The waiting room is the one place that at some point, everyone has to pause. It is a room full of strangers that levels us and where we have a chance to reflect. Poetry can help humanise these impersonal places. And hopefully, some people will take away something more than a brief relief to the boredom or worry of the wait. They will take away a newly awakened appreciation of poetry.


This is a photo of Janet Frame's last cat Chilli, with Chilli's own adored toy cat.

Janet adopted young Chilli from the SPCA after her beloved cat Penny died.

The name "Chilli" came ready-made with Chilli, and at first Janet tried to find a better name for her, loaded with the usual multiple meanings and significances, but Chilli wouldn't answer to anything else, even names that sounded similar to hers ("Chitty-Chitty-Bang-Bang" was one of the attempted new monikers, although whether that had any particular literary merit I couldn't say).

Chilli bonded closely with Janet in the few months they had together - she was a perfect companion cat for an invalid; she seemed content to stay on the bed with Janet and liked to lick her hand as if offering comfort.

Chilli seemed quite bereft when Janet died, but before too long she found a loving new home with a new friend, and she's well and happy these days. Although the toy cat was chewed to death long ago!

Alan Tinkler on the Biographical Myth

"When considering the late Janet Frame's oeuvre, critics often focus on the autobiographical aspects of her writing. Frame was, after all, widely known for her life, particularly her movement in and out of mental institutions during a twelve-year period. Yet Frame's creative enterprise was not autobiography; her writing is first and foremost the rendering of the imagination. In fact, Frame's three-volume autobiography, which appeared as the penultimate project of her literary career, attempts to elucidate, not to justify, her creative project. To borrow the title from her third novel, Frame's project was sharing her imagination--to capture what is at the edge of the alphabet in writing."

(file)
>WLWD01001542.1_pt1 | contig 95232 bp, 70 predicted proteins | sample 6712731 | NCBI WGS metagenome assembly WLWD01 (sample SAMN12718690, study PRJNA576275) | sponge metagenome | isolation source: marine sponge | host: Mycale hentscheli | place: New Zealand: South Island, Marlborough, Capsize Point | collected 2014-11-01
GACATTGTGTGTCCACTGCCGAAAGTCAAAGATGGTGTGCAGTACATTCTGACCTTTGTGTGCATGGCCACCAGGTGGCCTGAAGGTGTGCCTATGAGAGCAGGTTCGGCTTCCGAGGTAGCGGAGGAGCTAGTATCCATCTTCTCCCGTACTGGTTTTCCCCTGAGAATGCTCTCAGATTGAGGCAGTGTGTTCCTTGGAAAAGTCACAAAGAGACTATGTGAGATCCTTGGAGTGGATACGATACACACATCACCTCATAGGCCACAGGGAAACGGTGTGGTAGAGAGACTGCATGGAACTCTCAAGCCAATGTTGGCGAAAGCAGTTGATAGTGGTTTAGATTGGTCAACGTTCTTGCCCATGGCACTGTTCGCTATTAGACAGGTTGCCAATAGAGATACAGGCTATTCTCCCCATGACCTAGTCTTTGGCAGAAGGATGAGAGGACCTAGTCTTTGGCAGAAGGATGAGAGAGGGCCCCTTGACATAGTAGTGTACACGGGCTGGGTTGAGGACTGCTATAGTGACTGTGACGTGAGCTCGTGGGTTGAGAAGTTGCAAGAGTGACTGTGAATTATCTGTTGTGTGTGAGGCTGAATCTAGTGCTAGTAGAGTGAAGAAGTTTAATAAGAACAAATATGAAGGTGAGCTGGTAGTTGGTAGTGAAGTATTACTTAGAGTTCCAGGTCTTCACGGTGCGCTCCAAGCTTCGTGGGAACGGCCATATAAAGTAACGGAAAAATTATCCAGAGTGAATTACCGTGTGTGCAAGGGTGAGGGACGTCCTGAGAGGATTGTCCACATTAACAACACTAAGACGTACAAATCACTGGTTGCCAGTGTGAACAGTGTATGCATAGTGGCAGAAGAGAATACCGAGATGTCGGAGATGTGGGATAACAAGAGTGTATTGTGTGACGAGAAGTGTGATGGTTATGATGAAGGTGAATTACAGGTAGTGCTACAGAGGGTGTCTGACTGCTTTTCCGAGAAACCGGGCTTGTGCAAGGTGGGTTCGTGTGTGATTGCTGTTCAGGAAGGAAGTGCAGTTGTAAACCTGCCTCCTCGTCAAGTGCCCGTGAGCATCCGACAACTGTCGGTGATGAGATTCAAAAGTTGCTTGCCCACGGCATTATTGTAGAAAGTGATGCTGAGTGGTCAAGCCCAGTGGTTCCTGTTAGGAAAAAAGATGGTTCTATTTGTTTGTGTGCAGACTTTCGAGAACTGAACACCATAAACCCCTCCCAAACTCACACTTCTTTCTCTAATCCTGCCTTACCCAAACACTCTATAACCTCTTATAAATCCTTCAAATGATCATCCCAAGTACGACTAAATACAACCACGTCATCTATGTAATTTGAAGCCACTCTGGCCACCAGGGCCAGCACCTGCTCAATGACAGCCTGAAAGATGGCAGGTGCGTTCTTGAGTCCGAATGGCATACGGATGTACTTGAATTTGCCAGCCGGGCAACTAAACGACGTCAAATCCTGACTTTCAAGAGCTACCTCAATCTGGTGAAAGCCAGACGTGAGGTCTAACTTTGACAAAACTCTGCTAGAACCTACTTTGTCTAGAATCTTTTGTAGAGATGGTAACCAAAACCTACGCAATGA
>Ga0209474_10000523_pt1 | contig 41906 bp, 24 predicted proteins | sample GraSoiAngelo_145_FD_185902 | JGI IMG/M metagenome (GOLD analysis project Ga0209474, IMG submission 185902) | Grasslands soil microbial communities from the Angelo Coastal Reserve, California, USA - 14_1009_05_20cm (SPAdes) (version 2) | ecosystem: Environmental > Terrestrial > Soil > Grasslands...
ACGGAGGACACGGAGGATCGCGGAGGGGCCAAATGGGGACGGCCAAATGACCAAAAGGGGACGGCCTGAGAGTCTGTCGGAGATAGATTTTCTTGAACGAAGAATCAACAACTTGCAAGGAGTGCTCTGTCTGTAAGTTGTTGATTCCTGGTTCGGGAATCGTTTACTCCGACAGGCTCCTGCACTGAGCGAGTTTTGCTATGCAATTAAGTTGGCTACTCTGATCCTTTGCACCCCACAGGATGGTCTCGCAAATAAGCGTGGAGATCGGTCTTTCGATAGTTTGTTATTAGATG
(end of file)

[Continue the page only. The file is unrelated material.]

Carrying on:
From "Janet Frame." by Alan Tinkler, The Review of Contemporary Fiction 24: 2 (2004): 89-124.

Tuesday, June 2, 2009

Animal Crackers

Our Own Kind: 100 New Zealand Poems About Animals edited by Siobahn Harvey (Godwit 2009)

Another new theme anthology is out - this time the poems are about animals, and that's a rich theme for Janet Frame, who was a brilliant observer of the natural world and animal behaviour as well as of the human condition.

There are three Frame poems in this selection, which also draws on the work of many other prominent New Zealand poets.

I quite like subject-theme anthologies, and for me the book made great reading, especially if I didn't know the poem, and again if I did know it well. There's a useful mix of both.

My reading pleasure included happy recognition of Fleur Adcock's classic line "I am your mother,/and we are kind to snails" and discovering a delightful new favourite from Mark Pirie's 'Sheepish Love':"I love ewe"!

However I had to wonder about the decision to include an over-generous representation of black and white photographs all by one artist, very nice in themselves but the lack of high quality reproduction didn't do the series justice, and many of the photographs seemed a quite arbitrary addition to this particular text. Cute photo on the back cover though, of a dancing spotty tabby!